Reshoring Effort Hits Hurdles As Manufacturers Press Pause, Confidence Dips
Manufacturers in the U.S. responded to pandemic-era supply chain disruptions and an increased focus on sustainability by leaning into reshoring production. But a new report and three stalled megaprojects highlight the challenges in the effort to bring manufacturing stateside.
A survey released Sept. 13 by the National Association of Manufacturers found the lowest level of optimism among its members since the second quarter of 2020. Conversely, the survey found concerns about an unfavorable business climate were at their highest level since Q2 2017.
Among the other top challenges facing respondents were their ability to attract and retain a quality workforce and a weaker domestic economy.
“Manufacturers continue to be challenged in today’s economy, but what this survey makes clear is that unbalanced federal regulations are harming families and communities, with nearly two out of three manufacturers reporting that the regulatory burden is preventing them from hiring more workers or increasing pay and benefits,” NAM President and CEO Jay Timmons said in a statement.
Scout Motors, an American subsidiary of Volkswagen Group, has paused pre-construction site clearing activity at a $2B electric vehicle plant in Blythewood, South Carolina, Construction Dive reported. In a statement to the publication, the firm cited concerns from environmental groups along with state and federal agencies around wetland development at the site, causing it to hold off construction work while permitting moves ahead.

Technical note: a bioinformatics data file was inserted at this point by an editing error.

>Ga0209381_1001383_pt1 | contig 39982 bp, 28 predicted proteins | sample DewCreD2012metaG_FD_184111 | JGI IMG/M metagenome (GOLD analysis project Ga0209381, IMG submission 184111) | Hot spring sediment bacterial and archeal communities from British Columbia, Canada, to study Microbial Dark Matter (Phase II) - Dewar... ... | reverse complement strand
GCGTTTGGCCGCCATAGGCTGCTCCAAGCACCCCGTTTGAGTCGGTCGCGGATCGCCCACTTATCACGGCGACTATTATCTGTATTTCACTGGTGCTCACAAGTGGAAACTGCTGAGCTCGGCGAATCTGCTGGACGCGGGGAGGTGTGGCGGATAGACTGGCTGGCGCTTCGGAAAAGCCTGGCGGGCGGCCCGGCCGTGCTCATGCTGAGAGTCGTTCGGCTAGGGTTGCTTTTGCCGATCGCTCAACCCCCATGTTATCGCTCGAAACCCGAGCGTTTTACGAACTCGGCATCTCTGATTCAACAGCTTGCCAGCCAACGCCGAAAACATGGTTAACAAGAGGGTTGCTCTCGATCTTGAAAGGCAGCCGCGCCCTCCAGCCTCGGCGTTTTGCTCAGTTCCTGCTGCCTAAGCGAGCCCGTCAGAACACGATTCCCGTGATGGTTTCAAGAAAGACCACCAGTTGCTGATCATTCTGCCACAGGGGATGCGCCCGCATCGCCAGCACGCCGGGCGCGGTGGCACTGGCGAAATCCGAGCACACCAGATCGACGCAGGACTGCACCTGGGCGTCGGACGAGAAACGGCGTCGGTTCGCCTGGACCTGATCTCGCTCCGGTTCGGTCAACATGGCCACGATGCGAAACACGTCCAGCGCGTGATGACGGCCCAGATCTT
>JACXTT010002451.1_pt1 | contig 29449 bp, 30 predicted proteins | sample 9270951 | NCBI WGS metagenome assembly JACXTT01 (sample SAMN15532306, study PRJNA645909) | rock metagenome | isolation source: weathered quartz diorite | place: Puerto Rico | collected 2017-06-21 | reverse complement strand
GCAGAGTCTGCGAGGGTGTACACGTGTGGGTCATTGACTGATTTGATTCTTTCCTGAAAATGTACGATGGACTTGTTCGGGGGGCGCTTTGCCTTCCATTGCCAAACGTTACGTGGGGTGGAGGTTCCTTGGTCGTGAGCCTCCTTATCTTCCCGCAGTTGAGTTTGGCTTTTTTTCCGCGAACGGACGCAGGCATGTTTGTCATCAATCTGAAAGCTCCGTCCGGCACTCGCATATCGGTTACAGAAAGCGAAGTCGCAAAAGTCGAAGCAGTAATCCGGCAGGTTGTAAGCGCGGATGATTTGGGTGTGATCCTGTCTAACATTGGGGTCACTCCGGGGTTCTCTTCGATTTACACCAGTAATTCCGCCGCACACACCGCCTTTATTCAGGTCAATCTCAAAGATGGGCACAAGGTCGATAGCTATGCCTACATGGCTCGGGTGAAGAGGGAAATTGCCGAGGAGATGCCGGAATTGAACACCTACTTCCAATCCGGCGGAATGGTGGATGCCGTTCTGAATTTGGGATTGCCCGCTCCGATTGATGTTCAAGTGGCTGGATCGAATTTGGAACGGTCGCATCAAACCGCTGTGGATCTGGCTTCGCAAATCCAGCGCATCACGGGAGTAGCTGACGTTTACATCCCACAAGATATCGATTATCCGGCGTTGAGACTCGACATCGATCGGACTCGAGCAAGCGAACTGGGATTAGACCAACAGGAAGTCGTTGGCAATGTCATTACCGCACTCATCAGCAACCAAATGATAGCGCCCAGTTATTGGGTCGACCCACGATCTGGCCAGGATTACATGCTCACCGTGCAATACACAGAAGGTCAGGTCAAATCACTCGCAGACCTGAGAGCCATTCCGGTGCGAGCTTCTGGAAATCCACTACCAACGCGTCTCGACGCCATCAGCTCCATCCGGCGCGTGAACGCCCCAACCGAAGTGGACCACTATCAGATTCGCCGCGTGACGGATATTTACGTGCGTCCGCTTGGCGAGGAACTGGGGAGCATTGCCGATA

American Battery Factory also postponed construction of a $1.2B lithium phosphate battery factory in Tucson, Arizona. Site work was scheduled to begin this month but has been put off until November while the company conducts further surveying and geotechnical assessment, often needed to understand the makeup of the dirt below a project.
Those delays follow a July decision from TSMC, the Taiwan-based semiconductor company, to hold off on opening its $40B Arizona chip factory until 2025 due to labor shortages that, along with pandemic surges and licensing problems, had already delayed the project by six months.
Despite the headwinds, construction spending for manufacturing facilities has shown significant growth, according to a Cushman & Wakefield report, spurred by the Infrastructure Investment and Jobs Act, Inflation Reduction Act and CHIPS and Science Act.
Inflation-adjusted construction spending for manufacturing facilities has nearly doubled since the end of 2021, according to the Department of the Treasury. Leasing activity in the sector is also at its highest level on record, with just under 137M SF leased in 2022, up 27% from 2020 and 42% from the 10-year pre-pandemic average.
Construction activity is concentrated in the development of space for computer, electronic and electrical manufacturing, which the C&W report says jumped from 15% of investment over the past few decades to 56% of activity, more than four times the level of investment at the end of 2021.
While manufacturing development has seen an uptick, headwinds beyond labor shortages and labyrinthine permitting will add further challenges, the report says. The American Society of Civil Engineers says the U.S. is only spending half of what it needs to invest in infrastructure to bring it up to par, and the trade group estimates a funding shortfall of $2.6T over the next 10 years.
There is also an increasingly limited number of sites that can support large manufacturing operations.
“Manufacturing requires a lot of power, and many greenfield land sites lack sufficient power to host the manufacturing sites needed,” the report’s authors wrote. “Limited land options for commercial real estate make selecting a new site difficult, but it will be more challenging for manufacturing users.”